Mike Maddux is speaking softly but carrying a big reputation
|11.04.11 at 11:20 am ET|
The Red Sox want to talk to Rangers pitching coach Mike Maddux about the possibility of becoming their next manager, but that desire hit an unexpected snag: Maddux can’t talk.
The 50-year-old, who is widely viewed as one of the best pitching coaches in the game, is currently suffering from laryngitis. That has limited his contact with the Red Sox and Cubs (both of whom have been granted permission to interview him) to text messages. Maddux was limited to that same communicative mechanism in “talking” with reporters about his excitement for the opportunities that await him.
“I’m humbled to find how highly some other organizations feel about me,” Maddux wrote in comments relayed by the AP. “It’s come upon our family and me quickly. Just last week we were in the World Series and managing another club was not on the game plan.”
The Rangers, of course, lost the World Series to the Cardinals in seven games. Nonetheless, Maddux is viewed as a key contributor to the fact that Texas — which had never won a playoff series in its first 39 years — has advanced to the Fall Classic in each of the last two years.
“Mike is in a key role for us and has had a prominent hand in our success the past few years,” Rangers GM Jon Daniels wrote in an email to reporters. “But this is a unique opportunity to discuss a coveted position with two storied franchises, and we believe in allowing our people to pursue opportunities that they’re interested in. It reflects well both on Mike and our organization that he’s under consideration.”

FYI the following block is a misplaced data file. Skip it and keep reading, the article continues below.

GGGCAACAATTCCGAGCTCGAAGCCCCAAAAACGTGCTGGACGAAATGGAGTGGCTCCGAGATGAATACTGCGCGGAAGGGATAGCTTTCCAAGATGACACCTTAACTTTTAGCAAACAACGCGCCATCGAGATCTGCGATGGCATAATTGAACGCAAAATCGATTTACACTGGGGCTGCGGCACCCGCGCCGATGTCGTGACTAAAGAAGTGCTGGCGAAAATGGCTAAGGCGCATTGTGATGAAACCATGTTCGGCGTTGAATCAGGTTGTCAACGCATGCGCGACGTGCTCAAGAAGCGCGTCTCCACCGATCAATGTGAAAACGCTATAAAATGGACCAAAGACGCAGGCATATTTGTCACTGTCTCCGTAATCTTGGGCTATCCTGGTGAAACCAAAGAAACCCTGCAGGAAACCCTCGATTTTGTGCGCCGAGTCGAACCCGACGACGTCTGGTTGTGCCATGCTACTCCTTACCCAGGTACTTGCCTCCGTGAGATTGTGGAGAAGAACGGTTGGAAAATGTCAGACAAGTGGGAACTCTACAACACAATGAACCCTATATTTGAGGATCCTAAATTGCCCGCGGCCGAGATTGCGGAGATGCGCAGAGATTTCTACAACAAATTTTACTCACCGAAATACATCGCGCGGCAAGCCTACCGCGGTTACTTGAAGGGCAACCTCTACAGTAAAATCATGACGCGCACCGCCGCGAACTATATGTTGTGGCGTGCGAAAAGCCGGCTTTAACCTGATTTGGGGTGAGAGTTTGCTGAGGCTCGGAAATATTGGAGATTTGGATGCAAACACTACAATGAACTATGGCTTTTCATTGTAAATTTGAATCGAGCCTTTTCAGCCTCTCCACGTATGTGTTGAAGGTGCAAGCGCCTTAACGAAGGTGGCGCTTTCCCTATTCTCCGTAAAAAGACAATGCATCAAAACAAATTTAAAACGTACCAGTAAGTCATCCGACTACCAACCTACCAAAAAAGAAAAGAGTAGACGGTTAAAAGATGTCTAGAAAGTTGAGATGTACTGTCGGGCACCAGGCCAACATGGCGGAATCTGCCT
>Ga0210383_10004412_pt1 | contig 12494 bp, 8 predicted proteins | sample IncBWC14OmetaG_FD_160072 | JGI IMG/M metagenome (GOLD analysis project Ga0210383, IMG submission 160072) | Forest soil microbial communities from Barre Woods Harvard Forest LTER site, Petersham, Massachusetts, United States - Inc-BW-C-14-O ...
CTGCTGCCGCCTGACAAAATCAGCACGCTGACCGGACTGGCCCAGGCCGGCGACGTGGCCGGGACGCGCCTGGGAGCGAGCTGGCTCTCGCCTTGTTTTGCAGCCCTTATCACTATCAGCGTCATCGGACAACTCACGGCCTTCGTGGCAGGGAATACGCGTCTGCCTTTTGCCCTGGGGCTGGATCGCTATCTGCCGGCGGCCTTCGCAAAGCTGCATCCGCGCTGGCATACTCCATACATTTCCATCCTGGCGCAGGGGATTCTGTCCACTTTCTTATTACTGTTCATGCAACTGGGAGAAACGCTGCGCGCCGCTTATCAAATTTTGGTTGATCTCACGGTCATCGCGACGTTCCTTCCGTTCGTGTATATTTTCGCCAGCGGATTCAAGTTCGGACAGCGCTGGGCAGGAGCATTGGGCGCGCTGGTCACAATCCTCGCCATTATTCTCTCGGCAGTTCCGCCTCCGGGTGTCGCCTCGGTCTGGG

The Rangers ranked fifth in the AL in ERA (3.79) this year, the team’s lowest mark since 1988. That follows a 2010 campaign in which Texas ranked third in the AL with a 3.93 ERA, and a 2009 campaign in which the Rangers had a 4.38 ERA in Maddux’ first year, a starting drop from the AL-worst 5.37 ERA that the Rangers had in 2008.
“Pitching and defense are considered the foundation of a winning team,” Maddux said. “The better you pitch and catch, the better chance of winning. With that being said, I guess being a pitching coach is a level away from managing.”
Maddux pitched for the Red Sox in 1995 and 1996, forging a 3.97 ERA in 59 games. He pitched in 472 career contests, going 39-37 with a 4.05 ERA in parts of 15 big league seasons.
However, unlike his brother, future Hall of Famer Greg Maddux, it is in the dugout where Mike Maddux has become one of the most prominent coaches in the game, something that has him positioned to talk with both the Sox and Cubs about their managerial vacancies.
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